“Bathe in me mother and child,” by Warwick Goble
“Well, everybody hurts, sometimes” ~ From “Everybody Hurts” by REM
“Stop trying to perfect your child, but keep trying to perfect your relationship with him.” ~ Dr. Henker
I’ve been wiped out for over 24 hours now with a killer migraine. I had to stop taking my migraine prevention medicine cold turkey (instead of the usual method of backing down gradually) because I had developed a rash on my upper body that had blisters. I know—too much information, but I just wanted to explain my absence. I actually spent most of today lying on the bed in the fetal position with cold packs on my head. Even walking into the brighter living room and kitchen caused me pain. Just have to say how much this sucks in case you couldn’t tell how not happy I am.
Mother’s Day is in two days, and I’m also feeling sorry for myself about this. Believe it or not, it has nothing to do with eldest son. This time it’s my daughter. She’s been getting progressively aloof in the last four months. Corey and I have been trying to figure out what’s going on. But when I ask her about it, she says that nothing is wrong. This is kind of her normal reaction when confronted: denial.
“Children begin by loving their parents; as they grow older they judge them; sometimes they forgive them.” ~ Oscar Wilde
I should say that Alexis has always gone through these phases. I remember when she was in school, she and her best friend would suddenly not be speaking, and when I would ask what was wrong, Alexis would say “nothing.” I mean, she and her best friend would be like sisters one day, and then a complete rift would arise the next day. I always found that odd, but I knew that it was none of my business.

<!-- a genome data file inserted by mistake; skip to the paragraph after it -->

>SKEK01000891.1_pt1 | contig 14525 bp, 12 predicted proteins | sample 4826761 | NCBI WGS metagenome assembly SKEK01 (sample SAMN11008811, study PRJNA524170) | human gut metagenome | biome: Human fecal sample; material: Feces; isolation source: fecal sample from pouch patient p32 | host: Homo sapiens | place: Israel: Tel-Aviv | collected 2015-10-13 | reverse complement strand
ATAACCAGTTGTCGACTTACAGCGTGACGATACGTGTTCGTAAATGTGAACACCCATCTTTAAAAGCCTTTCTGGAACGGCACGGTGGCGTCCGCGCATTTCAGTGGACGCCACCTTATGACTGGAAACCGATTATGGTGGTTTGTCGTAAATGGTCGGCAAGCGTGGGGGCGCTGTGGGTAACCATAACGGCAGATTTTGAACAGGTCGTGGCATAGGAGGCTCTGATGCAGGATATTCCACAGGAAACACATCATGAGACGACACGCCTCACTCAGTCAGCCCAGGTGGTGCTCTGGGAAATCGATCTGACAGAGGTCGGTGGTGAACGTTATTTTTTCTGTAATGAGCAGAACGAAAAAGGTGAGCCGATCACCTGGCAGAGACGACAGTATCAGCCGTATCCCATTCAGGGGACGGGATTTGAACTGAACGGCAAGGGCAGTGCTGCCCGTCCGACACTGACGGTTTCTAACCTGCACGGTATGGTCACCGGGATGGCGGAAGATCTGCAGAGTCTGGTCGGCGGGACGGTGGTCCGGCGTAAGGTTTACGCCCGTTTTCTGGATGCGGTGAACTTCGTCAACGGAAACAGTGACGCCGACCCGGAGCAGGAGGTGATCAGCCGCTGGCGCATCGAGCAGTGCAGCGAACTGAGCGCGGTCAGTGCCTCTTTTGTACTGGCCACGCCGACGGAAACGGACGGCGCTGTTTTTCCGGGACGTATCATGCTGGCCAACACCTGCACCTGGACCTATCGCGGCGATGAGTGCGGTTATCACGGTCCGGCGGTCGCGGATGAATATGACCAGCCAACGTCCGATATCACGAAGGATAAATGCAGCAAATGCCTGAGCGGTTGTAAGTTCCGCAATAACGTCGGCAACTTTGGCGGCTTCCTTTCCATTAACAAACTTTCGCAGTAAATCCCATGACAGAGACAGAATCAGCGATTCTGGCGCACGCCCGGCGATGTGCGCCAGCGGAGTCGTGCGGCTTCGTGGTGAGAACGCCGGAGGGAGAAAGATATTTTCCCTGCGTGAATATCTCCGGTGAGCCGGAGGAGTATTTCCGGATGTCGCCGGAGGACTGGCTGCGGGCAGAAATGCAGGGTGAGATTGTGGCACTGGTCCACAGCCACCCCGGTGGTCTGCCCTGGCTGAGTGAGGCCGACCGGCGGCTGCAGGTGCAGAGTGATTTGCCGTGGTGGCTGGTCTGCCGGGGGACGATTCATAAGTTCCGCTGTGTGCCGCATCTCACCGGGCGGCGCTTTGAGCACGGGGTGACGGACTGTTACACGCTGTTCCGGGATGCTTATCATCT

I’m not even sure that she realizes that she does this, but she did the same thing at the beginning of last year. She just began to withdraw from our lives, and when I asked about it, she assured me that nothing was wrong. And just as suddenly as she withdrew, she was back, and everything was fine.
This time, her displeasure seems to be aimed at Corey, but we aren’t sure why. Their relationship has been close ever since Corey and I got married, and when her boyfriend got a new job that causes him to be out of town sometimes, it has always been Corey who she calls when she needs something: clogged toilet . . . mouse in a trap . . . broken coffee table . . . whatever. Corey would drop everything to help her, even if he was in the middle of something here.
Now, she doesn’t call him at all. He has tried to find out what is wrong, as have I, but the only response we get is that nothing is wrong. She’s busy. I’ve had the same thing happen to me, so I can empathize with what Corey is feeling: frustrated from the lack of information and the ways in which his attempts at reconciliation have been ignored.
“Young girl…violins…center of her own attention” ~ “Daughter,” by Pearl Jam
As far as friendships are concerned, Alexis is actually a lot like her father and eldest brother in believing in the idea that the whole world revolves around them. Don’t get me wrong. Alexis is a wonderful, generous friend. Always there to help her friends when they need it, and most of the time, always there for her family. Her father was like that; if one of his friends called and asked him to help chop down a tree, he was there. In the meantime, things around the house that needed repairing were never attended to.
Friendships for all three of them are very important. I, too, believe that friends are important, that if a friend needs me, I should be there. However, the big difference is that I put family first. This inability to put family first was a big bone of contention between my ex and myself. It was also what caused Alexis to leave home after she graduated. She was absolutely clueless or perhaps indifferent as to how her actions were adversely affecting her family. We finally had to draw a line, and she chose to leave.